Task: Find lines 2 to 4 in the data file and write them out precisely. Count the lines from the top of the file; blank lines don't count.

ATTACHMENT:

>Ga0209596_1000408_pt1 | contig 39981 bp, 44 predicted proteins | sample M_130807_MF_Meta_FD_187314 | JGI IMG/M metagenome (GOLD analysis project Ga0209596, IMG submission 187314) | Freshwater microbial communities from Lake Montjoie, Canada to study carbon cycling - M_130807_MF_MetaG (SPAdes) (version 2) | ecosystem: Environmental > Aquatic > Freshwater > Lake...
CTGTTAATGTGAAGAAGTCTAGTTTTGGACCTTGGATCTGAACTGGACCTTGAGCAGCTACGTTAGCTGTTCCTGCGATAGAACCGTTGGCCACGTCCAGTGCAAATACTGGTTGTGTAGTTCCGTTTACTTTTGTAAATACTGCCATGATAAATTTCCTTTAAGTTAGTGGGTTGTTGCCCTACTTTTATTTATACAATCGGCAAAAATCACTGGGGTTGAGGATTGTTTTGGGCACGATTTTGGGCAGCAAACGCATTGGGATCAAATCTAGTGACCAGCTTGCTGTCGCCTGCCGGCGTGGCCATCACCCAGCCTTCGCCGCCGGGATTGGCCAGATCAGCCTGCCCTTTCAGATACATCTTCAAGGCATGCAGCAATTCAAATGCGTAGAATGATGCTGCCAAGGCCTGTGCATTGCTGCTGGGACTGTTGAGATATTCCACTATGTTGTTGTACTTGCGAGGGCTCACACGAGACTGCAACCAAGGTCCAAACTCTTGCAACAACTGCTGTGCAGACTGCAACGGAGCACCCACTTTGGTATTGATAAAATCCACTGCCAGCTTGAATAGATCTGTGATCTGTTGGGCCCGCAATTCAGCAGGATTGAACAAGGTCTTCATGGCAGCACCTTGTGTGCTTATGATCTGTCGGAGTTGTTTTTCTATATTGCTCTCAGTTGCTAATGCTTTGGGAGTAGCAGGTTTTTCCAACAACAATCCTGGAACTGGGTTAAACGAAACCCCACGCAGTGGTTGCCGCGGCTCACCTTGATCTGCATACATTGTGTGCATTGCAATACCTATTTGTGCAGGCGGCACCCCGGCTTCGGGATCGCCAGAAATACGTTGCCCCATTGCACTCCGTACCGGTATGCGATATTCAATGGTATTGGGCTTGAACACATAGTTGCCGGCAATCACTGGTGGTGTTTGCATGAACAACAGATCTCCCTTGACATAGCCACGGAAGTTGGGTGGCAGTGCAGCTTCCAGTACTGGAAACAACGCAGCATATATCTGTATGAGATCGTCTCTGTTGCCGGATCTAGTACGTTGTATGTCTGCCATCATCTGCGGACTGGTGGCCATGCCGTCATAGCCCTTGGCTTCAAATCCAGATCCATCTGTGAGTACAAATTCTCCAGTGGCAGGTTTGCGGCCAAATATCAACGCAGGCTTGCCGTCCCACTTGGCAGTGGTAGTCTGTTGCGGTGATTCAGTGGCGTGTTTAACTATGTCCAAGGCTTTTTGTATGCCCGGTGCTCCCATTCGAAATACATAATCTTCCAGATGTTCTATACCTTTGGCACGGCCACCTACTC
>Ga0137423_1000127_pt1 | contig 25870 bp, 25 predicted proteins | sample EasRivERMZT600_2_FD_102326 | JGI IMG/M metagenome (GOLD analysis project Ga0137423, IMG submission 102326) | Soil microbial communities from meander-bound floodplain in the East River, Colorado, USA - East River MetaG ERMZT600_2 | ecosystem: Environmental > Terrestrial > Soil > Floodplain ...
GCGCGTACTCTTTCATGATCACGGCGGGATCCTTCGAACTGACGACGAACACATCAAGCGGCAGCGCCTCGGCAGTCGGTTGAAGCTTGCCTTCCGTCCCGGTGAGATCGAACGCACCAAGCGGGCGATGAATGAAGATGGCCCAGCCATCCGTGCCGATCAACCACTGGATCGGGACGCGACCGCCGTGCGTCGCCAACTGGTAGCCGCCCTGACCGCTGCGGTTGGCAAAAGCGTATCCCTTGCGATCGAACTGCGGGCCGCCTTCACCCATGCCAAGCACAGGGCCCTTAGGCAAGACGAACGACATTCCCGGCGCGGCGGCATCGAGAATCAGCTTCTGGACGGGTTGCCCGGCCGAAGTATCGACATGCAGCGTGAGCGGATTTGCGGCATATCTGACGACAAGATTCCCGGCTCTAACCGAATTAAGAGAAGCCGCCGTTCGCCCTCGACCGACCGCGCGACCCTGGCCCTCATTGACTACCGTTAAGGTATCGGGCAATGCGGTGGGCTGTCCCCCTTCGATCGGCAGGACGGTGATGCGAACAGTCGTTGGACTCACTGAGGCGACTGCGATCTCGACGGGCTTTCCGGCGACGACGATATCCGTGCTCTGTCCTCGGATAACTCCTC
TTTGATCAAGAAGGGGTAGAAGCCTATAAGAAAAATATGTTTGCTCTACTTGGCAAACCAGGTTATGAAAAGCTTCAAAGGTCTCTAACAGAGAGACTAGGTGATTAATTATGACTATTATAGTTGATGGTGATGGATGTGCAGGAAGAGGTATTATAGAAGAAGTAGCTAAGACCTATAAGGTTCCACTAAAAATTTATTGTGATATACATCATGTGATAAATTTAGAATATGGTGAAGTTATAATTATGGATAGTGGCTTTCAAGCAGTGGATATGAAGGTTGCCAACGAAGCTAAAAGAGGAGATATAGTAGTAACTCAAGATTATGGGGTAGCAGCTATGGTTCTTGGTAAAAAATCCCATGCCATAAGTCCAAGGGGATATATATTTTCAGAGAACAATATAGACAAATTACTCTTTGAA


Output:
CTGTTAATGTGAAGAAGTCTAGTTTTGGACCTTGGATCTGAACTGGACCTTGAGCAGCTACGTTAGCTGTTCCTGCGATAGAACCGTTGGCCACGTCCAGTGCAAATACTGGTTGTGTAGTTCCGTTTACTTTTGTAAATACTGCCATGATAAATTTCCTTTAAGTTAGTGGGTTGTTGCCCTACTTTTATTTATACAATCGGCAAAAATCACTGGGGTTGAGGATTGTTTTGGGCACGATTTTGGGCAGCAAACGCATTGGGATCAAATCTAGTGACCAGCTTGCTGTCGCCTGCCGGCGTGGCCATCACCCAGCCTTCGCCGCCGGGATTGGCCAGATCAGCCTGCCCTTTCAGATACATCTTCAAGGCATGCAGCAATTCAAATGCGTAGAATGATGCTGCCAAGGCCTGTGCATTGCTGCTGGGACTGTTGAGATATTCCACTATGTTGTTGTACTTGCGAGGGCTCACACGAGACTGCAACCAAGGTCCAAACTCTTGCAACAACTGCTGTGCAGACTGCAACGGAGCACCCACTTTGGTATTGATAAAATCCACTGCCAGCTTGAATAGATCTGTGATCTGTTGGGCCCGCAATTCAGCAGGATTGAACAAGGTCTTCATGGCAGCACCTTGTGTGCTTATGATCTGTCGGAGTTGTTTTTCTATATTGCTCTCAGTTGCTAATGCTTTGGGAGTAGCAGGTTTTTCCAACAACAATCCTGGAACTGGGTTAAACGAAACCCCACGCAGTGGTTGCCGCGGCTCACCTTGATCTGCATACATTGTGTGCATTGCAATACCTATTTGTGCAGGCGGCACCCCGGCTTCGGGATCGCCAGAAATACGTTGCCCCATTGCACTCCGTACCGGTATGCGATATTCAATGGTATTGGGCTTGAACACATAGTTGCCGGCAATCACTGGTGGTGTTTGCATGAACAACAGATCTCCCTTGACATAGCCACGGAAGTTGGGTGGCAGTGCAGCTTCCAGTACTGGAAACAACGCAGCATATATCTGTATGAGATCGTCTCTGTTGCCGGATCTAGTACGTTGTATGTCTGCCATCATCTGCGGACTGGTGGCCATGCCGTCATAGCCCTTGGCTTCAAATCCAGATCCATCTGTGAGTACAAATTCTCCAGTGGCAGGTTTGCGGCCAAATATCAACGCAGGCTTGCCGTCCCACTTGGCAGTGGTAGTCTGTTGCGGTGATTCAGTGGCGTGTTTAACTATGTCCAAGGCTTTTTGTATGCCCGGTGCTCCCATTCGAAATACATAATCTTCCAGATGTTCTATACCTTTGGCACGGCCACCTACTC
>Ga0137423_1000127_pt1 | contig 25870 bp, 25 predicted proteins | sample EasRivERMZT600_2_FD_102326 | JGI IMG/M metagenome (GOLD analysis project Ga0137423, IMG submission 102326) | Soil microbial communities from meander-bound floodplain in the East River, Colorado, USA - East River MetaG ERMZT600_2 | ecosystem: Environmental > Terrestrial > Soil > Floodplain ...
GCGCGTACTCTTTCATGATCACGGCGGGATCCTTCGAACTGACGACGAACACATCAAGCGGCAGCGCCTCGGCAGTCGGTTGAAGCTTGCCTTCCGTCCCGGTGAGATCGAACGCACCAAGCGGGCGATGAATGAAGATGGCCCAGCCATCCGTGCCGATCAACCACTGGATCGGGACGCGACCGCCGTGCGTCGCCAACTGGTAGCCGCCCTGACCGCTGCGGTTGGCAAAAGCGTATCCCTTGCGATCGAACTGCGGGCCGCCTTCACCCATGCCAAGCACAGGGCCCTTAGGCAAGACGAACGACATTCCCGGCGCGGCGGCATCGAGAATCAGCTTCTGGACGGGTTGCCCGGCCGAAGTATCGACATGCAGCGTGAGCGGATTTGCGGCATATCTGACGACAAGATTCCCGGCTCTAACCGAATTAAGAGAAGCCGCCGTTCGCCCTCGACCGACCGCGCGACCCTGGCCCTCATTGACTACCGTTAAGGTATCGGGCAATGCGGTGGGCTGTCCCCCTTCGATCGGCAGGACGGTGATGCGAACAGTCGTTGGACTCACTGAGGCGACTGCGATCTCGACGGGCTTTCCGGCGACGACGATATCCGTGCTCTGTCCTCGGATAACTCCTC